The latest phase of the Victorian Integrated Survey of Travel and Activity (VISTA) provides useful information on the way public transport is currently used in Australia’s larger cities.
VISTA is a household travel survey of 14,250 people in Melbourne and some regional centres. The numbers I discuss below are specific to Melbourne so other cities will be somewhat different e.g. public transport use is higher in Sydney and lower in the other capitals.
However I expect the broad patterns it shows reflect a lot about the way public transport is currently used elsewhere in Australia. Note that the data I’m discussing refers to all-day travel on a weekday.
Where is public transport used?
Public transport is sometimes portrayed as an inner city amenity that offers little for the rest of the city, but that’s misleading. The majority of weekday public transport trips (61.2%) originate in the middle and outer ring suburbs. The inner ring suburbs account for 38.8% of trips (see map of rings at bottom).
How much do we use public transport?
Public transport’s mode share is relatively small. Trips made by train, bus and tram together account for 8.7% of all weekday trips in metropolitan Melbourne, compared to 72.1% made by private vehicles.
Public transport does a lot better in the inner suburbs where its mode share is 12.8%. It also does better in the morning peak when it accounts for 13.6% of all trips (20.2% in the inner suburbs in the morning peak).
Why do we use public transport?
Public transport is a very singular mode; it is mainly used for just two purposes – work-related trips and education trips – reflecting its key role in servicing city centre commutes and secondary and tertiary education trips.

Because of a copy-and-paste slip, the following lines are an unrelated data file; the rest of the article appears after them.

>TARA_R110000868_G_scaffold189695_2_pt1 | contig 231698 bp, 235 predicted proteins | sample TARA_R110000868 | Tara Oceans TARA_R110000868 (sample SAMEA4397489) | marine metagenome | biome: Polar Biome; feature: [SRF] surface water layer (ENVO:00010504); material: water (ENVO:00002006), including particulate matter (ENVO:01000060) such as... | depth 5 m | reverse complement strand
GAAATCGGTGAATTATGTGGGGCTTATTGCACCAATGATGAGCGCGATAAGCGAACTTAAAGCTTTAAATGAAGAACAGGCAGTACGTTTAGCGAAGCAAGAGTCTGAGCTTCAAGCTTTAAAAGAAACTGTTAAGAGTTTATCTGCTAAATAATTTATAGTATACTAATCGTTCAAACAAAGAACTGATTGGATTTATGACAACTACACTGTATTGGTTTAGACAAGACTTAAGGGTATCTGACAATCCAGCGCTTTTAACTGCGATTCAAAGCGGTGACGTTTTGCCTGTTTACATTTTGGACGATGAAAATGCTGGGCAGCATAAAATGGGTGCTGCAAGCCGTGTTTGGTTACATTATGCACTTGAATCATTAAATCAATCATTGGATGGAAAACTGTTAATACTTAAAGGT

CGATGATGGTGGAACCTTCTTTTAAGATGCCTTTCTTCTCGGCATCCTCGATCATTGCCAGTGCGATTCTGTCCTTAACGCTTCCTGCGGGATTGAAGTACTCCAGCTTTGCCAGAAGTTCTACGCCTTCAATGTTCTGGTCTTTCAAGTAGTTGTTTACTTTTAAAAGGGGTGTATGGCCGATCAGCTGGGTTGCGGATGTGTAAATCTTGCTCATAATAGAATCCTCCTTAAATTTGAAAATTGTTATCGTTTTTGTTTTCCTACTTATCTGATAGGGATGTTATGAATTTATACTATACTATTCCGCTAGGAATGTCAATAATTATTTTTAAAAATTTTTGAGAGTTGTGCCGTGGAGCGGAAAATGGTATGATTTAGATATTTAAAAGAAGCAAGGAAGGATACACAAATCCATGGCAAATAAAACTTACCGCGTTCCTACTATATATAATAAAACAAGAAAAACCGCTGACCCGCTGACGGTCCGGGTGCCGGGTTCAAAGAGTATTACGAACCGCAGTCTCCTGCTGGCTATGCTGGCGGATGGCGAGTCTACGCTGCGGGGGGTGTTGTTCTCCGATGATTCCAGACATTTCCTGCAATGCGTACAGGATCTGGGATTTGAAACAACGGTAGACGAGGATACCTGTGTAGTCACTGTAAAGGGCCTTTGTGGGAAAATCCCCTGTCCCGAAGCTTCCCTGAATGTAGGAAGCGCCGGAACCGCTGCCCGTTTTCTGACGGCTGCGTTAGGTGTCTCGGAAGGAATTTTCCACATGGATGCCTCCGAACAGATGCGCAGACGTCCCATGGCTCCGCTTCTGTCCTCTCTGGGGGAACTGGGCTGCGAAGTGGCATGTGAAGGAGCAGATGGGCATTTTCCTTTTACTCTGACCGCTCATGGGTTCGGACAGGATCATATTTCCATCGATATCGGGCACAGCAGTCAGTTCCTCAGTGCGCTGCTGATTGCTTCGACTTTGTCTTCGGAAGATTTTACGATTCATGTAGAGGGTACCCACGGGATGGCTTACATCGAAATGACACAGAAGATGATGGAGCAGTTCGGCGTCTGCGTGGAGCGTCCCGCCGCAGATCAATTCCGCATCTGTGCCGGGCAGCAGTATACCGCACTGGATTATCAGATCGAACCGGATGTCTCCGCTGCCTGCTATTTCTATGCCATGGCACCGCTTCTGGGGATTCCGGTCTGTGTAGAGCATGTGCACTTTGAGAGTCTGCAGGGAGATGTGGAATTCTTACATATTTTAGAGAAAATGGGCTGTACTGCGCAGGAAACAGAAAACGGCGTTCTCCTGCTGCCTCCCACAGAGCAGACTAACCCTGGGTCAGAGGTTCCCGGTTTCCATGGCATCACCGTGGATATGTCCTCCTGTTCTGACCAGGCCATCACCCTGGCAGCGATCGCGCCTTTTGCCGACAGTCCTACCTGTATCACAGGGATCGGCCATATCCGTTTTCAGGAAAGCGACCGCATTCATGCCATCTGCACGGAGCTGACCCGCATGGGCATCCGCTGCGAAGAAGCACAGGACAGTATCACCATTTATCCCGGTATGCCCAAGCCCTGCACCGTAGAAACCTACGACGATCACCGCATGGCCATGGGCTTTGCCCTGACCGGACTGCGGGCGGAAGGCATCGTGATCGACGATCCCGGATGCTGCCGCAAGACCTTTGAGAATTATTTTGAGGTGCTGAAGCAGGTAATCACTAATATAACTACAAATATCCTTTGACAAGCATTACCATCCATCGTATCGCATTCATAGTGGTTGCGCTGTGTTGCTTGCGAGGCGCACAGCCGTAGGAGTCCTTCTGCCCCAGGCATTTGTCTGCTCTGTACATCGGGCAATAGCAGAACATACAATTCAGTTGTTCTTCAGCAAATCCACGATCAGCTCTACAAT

Together, these purposes account for 69.5% of all public transport trips, compared to 34.5% for all modes and 33.2% for cars.
How far do we go on public transport?
The average one-way public transport trip in Melbourne is 16.3 km. This is considerably longer than the 9.9 km average for private vehicles and is mostly due to big differences between the modes in the middle ring and outer ring suburbs.
The average trips distances for public transport vs private transport are 17.1 km vs 8.5 km in the middle ring suburbs and 25.0 km vs 9.9 km in the outer ring. The difference is much lower in the inner suburbs; 9.5 km for public transport and 7.4 km for private vehicles.
How much time do we spend on public transport?
At 58 minutes, the average duration of a one-way trip by public transport in Melbourne is much longer than the average 20 minutes by private vehicle; that holds for all trip purposes.
As with distance, trips originating further from the centre take longer – 41 minutes on average in the inner ring suburbs, 61 minutes in the middle ring and 68 minutes in the outer ring. This contrasts with private vehicles, where the average duration is close to constant across the rings i.e. 19 minutes in the inner ring, 19 minutes in the middle ring and 21 minutes in the outer ring.
What might it mean?
At present, public transport does best in situations where private vehicles are least competitive i.e. long journeys to work in dense locations (principally the city centre) where congestion and parking costs are high; and secondary and tertiary education trips where there’s a high proportion of travellers who don’t drive.
This “commuter” or “suburban” orientation reflects the physical and operational design of the system, although whether the system characteristics reflect the intrinsic nature of demand, or whether they shape and limit that demand, is less clear.
Consecutive state governments say they want to re-engineer the system to operate more like a European-style metro. That’s a challenging task given the much lower densities of Australian cities and the stupendous costs of retrofitting transport infrastructure in established areas (e.g. see Can we build a metro just like the one Paris’s got?).
There’s nevertheless scope to improve the usefulness of public transport substantially (e.g. see How can public transport work better in cities?) but that simply won’t happen unless driving becomes a lot less attractive.